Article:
Where the American Opportunity Credit is limited to the first four years of college, the Lifetime Learning Credit has a wider availability. This credit can be used for graduate school, undergraduate expenses, even professional or vocational courses. Plus, there’s no limit to how many years you can claim it. This credit, however, is nonrefundable, which means it’s limited to your tax liability. For example, if you qualified for the full $2,000 Lifetime Learning Credit, but had a tax liability of $500 for the year, you’d get a credit for $500.
Credits vs. deductions: What’s the difference?
- Credits reduce the amount of tax that you owe on your tax return.
- Deductions reduce the amount of income that’s considered taxable: less income taxed means less income tax.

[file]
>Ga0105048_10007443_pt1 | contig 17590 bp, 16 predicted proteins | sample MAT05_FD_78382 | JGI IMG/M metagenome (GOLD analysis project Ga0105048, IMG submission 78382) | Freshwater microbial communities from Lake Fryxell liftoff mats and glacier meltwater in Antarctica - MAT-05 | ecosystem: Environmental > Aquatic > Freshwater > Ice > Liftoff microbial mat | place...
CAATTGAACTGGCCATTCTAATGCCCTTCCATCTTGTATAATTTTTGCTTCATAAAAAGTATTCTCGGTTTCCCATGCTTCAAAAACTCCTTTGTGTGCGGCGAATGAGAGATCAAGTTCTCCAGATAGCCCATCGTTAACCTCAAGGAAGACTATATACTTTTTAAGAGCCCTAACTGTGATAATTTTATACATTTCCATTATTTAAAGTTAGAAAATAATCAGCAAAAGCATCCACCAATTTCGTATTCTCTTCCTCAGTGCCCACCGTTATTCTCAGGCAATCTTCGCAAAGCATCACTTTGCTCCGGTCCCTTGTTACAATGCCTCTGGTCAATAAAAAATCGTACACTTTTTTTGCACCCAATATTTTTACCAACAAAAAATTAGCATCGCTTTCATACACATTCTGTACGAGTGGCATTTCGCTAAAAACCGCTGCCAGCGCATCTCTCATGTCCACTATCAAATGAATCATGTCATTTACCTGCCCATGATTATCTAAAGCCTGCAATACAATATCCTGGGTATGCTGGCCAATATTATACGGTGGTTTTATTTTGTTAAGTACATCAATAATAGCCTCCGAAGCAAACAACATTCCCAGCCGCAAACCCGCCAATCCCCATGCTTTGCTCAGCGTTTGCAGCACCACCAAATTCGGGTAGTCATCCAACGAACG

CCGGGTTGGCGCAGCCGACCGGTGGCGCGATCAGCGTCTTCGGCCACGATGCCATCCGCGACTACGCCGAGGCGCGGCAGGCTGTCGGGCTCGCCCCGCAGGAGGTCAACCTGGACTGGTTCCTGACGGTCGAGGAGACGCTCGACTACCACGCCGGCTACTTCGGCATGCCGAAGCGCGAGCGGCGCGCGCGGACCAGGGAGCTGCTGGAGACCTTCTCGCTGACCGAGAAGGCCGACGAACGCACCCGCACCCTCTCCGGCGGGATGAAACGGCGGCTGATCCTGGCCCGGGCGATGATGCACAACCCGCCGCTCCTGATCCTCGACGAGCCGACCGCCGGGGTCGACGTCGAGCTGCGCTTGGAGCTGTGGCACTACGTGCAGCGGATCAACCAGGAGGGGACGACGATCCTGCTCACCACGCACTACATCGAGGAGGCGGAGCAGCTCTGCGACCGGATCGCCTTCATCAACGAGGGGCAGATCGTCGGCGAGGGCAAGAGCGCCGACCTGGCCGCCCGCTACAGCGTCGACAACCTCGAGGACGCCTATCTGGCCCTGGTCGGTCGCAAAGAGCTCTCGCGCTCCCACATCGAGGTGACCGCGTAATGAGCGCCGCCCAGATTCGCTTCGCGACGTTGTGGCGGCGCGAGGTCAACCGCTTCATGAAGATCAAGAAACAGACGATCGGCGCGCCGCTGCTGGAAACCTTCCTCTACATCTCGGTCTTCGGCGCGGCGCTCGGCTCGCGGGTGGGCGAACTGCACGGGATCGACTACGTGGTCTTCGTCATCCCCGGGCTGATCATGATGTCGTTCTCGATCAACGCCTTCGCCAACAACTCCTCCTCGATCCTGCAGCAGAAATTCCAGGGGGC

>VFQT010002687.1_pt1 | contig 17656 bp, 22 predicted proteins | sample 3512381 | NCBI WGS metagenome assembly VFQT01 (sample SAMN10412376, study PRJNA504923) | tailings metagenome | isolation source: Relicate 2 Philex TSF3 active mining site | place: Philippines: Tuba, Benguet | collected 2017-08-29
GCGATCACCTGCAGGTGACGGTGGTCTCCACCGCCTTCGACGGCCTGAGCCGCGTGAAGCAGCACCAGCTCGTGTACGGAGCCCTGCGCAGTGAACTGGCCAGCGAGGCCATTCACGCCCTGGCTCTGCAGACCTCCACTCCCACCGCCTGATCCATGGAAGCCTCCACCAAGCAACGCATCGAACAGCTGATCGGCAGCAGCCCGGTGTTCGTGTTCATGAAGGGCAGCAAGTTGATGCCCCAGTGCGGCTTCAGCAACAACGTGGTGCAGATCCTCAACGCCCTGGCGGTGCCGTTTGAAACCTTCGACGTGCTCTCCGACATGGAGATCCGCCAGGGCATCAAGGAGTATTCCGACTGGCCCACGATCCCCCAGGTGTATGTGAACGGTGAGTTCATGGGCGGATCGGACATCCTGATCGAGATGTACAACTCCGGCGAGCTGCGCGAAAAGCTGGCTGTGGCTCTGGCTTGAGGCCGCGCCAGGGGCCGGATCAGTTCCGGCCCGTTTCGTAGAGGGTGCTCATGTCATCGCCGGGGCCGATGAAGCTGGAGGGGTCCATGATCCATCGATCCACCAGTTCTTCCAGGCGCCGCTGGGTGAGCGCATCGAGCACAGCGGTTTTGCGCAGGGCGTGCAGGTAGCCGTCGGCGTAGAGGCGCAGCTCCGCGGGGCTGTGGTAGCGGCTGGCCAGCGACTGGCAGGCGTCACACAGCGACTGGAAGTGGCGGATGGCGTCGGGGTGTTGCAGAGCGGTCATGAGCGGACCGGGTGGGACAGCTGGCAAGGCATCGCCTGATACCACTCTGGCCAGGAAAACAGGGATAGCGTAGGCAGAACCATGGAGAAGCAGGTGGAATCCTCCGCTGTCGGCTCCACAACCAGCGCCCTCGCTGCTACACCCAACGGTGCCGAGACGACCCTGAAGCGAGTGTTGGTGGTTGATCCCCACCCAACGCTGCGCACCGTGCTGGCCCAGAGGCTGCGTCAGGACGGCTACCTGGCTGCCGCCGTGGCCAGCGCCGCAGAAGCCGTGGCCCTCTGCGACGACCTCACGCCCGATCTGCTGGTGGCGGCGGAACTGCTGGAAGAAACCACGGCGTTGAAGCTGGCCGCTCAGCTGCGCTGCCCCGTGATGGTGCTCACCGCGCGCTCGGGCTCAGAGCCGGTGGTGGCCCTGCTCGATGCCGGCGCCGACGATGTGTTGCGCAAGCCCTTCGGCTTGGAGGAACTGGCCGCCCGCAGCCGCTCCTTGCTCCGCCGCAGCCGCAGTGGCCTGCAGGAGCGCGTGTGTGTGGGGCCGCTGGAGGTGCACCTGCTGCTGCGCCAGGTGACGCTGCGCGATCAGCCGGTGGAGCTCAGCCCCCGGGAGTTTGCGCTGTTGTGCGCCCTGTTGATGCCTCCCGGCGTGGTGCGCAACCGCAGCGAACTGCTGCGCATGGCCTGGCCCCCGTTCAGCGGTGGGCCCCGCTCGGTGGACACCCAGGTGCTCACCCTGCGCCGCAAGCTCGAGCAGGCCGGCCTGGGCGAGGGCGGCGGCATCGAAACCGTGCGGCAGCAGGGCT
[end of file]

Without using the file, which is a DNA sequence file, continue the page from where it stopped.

The two deductions below are not available if you are filing married filing separately, or if someone else – such as a parent – claims you as a dependent on their return. Parents can still claim the deductions, provided they paid the expenses.
Tuition and Fees Deductions
If you don’t qualify for one of the education credits, you may still be able to deduct your tuition and fees. The deduction can cut your taxable income by up to $4,000. It’s taken as an adjustment to income, which means you can claim this deduction even if you don’t itemize deductions.The income limit for this deduction is $80,000 for single taxpayers, or $160,000 for married filing jointly.
Student Loan Interest DeductionThis deduction helps to defray the interest you have on your student loans. This deduction can reduce your taxable income by up to $2,500. Like the tuition and fees deduction, it’s taken as an adjustment to income, so you can claim it even if you don’t itemize deductions.
But: Parents claiming two or more college kids as dependents on their return can claim one of these tax breaks for one student and another for a different student.